In this poetry lesson T&W writer in residence Melanie M. Goodreaux-Fiedler encourages students to draw inspiration from their daily lives. Following a reading of a Walt Whitman’s “There was a Child went Forth” from Leaves of Grass, students think about what they have seen that becomes part of them, and practice describing these things with as many details as possible as they organize their thoughts into list poems.
Grade(s) Taught: 2nd
Genre(s) Taught: Poetry
Download: List Poems Inspired by Daily Life
Common Core State Standards:
Write narratives in which they recount a well-elaborated event or short sequence of events, include details to describe actions, thoughts, and feelings, use temporal words to signal event order, and provide a sense of closure.
Recall information from experiences or gather information from provided sources to answer a question.
- Do you realize that you can use the “eye of your imagination to remember”?
- What was the first “object” you “looked upon” today as Walt Whitman describes?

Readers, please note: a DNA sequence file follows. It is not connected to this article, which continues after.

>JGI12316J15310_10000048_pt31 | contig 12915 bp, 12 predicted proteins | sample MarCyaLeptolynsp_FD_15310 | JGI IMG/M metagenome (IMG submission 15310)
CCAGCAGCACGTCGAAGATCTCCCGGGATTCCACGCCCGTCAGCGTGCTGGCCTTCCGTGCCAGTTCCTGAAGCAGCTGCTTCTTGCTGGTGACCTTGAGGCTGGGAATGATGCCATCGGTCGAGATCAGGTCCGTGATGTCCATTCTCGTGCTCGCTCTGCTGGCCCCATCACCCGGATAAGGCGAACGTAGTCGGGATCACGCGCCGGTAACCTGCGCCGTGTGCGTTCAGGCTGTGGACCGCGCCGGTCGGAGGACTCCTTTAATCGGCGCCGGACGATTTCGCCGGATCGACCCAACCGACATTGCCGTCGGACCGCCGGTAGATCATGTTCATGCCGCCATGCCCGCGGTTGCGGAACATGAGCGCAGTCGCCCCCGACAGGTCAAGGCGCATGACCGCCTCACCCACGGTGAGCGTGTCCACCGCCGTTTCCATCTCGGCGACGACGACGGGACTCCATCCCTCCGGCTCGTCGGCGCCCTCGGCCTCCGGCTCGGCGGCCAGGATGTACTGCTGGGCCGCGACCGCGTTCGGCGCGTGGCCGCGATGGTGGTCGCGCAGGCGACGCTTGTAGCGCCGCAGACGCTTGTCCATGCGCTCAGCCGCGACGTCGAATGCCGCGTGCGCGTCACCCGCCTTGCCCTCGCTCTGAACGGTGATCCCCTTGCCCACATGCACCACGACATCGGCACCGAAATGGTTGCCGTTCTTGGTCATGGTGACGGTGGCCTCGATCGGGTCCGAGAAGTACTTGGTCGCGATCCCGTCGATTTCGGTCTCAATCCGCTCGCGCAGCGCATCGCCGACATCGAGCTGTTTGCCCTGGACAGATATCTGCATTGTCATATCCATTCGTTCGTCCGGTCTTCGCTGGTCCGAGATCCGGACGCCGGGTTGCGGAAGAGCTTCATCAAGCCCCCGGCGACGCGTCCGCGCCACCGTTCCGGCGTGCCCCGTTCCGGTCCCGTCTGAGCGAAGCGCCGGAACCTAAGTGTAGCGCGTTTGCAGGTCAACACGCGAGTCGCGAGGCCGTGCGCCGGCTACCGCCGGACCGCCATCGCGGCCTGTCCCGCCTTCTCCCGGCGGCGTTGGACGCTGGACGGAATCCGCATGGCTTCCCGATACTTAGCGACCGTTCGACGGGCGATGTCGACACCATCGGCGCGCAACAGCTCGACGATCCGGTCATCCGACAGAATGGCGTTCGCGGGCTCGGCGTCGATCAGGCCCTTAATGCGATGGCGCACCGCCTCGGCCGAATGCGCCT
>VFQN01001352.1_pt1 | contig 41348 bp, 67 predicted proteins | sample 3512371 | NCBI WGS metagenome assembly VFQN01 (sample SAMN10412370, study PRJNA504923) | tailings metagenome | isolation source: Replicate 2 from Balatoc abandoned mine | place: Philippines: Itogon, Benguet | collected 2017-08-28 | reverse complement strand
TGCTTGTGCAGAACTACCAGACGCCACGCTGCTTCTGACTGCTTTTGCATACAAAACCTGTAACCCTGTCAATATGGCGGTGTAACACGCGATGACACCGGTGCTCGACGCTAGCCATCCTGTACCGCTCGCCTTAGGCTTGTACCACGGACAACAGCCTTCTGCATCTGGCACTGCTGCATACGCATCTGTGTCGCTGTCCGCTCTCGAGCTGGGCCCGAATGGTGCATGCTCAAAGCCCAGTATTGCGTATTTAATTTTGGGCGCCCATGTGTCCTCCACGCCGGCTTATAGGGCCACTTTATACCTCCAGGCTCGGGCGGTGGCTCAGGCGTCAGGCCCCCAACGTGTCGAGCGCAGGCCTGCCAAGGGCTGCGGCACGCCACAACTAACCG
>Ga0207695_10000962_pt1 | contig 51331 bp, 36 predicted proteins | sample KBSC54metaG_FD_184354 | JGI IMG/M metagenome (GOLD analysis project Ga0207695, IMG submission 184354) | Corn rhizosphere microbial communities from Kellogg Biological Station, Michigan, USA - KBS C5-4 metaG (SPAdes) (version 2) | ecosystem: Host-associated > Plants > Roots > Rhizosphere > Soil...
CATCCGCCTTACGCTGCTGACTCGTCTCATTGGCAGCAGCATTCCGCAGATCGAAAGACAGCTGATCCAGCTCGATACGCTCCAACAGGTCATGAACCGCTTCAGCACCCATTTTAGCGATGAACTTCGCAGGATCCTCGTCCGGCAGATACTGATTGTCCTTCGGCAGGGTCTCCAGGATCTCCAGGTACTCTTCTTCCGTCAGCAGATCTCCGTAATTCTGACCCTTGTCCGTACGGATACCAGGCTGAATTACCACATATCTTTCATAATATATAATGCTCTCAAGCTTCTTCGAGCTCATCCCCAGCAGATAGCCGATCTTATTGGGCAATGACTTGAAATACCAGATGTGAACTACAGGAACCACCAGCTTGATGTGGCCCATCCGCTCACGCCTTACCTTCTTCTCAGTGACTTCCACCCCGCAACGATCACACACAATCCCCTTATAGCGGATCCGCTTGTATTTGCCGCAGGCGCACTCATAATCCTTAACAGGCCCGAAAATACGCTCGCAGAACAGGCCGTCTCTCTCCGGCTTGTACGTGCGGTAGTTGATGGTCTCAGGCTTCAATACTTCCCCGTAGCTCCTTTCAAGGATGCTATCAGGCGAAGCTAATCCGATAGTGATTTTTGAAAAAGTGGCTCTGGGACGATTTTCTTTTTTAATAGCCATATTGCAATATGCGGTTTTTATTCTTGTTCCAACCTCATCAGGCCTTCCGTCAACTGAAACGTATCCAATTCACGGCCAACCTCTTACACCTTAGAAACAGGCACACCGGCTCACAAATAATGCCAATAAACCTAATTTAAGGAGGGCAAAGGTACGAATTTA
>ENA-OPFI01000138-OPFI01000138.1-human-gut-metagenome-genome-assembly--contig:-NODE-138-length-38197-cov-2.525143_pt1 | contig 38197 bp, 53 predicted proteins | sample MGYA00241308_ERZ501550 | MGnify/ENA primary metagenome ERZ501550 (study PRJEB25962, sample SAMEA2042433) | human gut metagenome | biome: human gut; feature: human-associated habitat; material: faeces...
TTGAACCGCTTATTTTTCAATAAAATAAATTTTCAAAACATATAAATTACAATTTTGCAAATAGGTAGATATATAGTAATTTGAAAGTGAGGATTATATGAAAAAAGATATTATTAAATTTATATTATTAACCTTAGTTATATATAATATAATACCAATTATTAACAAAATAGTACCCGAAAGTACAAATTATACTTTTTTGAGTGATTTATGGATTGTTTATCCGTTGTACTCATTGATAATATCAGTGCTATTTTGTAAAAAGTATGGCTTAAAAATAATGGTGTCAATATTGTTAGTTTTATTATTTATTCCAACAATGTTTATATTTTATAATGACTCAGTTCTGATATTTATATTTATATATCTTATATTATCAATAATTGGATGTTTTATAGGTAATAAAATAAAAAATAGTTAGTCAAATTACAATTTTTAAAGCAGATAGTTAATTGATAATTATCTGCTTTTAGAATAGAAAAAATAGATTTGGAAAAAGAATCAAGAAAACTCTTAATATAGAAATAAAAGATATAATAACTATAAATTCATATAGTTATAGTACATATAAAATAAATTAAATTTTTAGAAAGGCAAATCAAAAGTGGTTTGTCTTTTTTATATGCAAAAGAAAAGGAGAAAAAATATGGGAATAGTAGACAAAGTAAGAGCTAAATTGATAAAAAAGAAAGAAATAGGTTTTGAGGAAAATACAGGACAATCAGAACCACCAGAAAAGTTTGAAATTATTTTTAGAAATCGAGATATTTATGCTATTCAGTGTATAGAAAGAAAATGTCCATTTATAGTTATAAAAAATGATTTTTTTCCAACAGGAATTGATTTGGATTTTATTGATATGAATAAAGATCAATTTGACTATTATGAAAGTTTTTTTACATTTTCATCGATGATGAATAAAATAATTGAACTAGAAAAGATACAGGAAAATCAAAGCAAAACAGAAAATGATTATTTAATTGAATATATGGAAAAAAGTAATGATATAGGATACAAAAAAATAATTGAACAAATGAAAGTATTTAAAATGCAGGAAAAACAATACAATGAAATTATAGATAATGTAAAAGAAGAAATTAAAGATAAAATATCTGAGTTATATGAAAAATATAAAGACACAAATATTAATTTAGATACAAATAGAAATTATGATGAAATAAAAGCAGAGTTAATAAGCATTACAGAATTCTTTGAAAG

- What other objects and experiences were a part of your day and are a part of your life that “became a part of you”?
Read aloud an excerpt from Walt Whitman’s “There was a Child went Forth.” Talk about the poem, asking students: What did you like? What is happening in the poem?
Use the guiding questions to get into the creative zone. Ask students to complete the following prompt:
I, __________________, went forth today and everything became a part of me.
Now, please list in detail all of the objects and experiences you saw or had today that became a part of you. Remember that when your nouns are alone, they start to “groan.” Please use lots of descriptive words to that we can fully understand all that became a part of you.
Closing: Share your poems.
Materials: “There was a Child went Forth,” Walt Whitman
Vocabulary: Experience, descriptive language, memory
Multi-Modal Approaches to Learning:
This lesson engages students who learn aurally (hearing the poem read aloud); visually (visualizing the imagery in their poem as well as their own memories); logically (following a structure and organizing systematically in list form); interpersonally (class discussion about the poem); and intrapersonally (independent writing and reflection).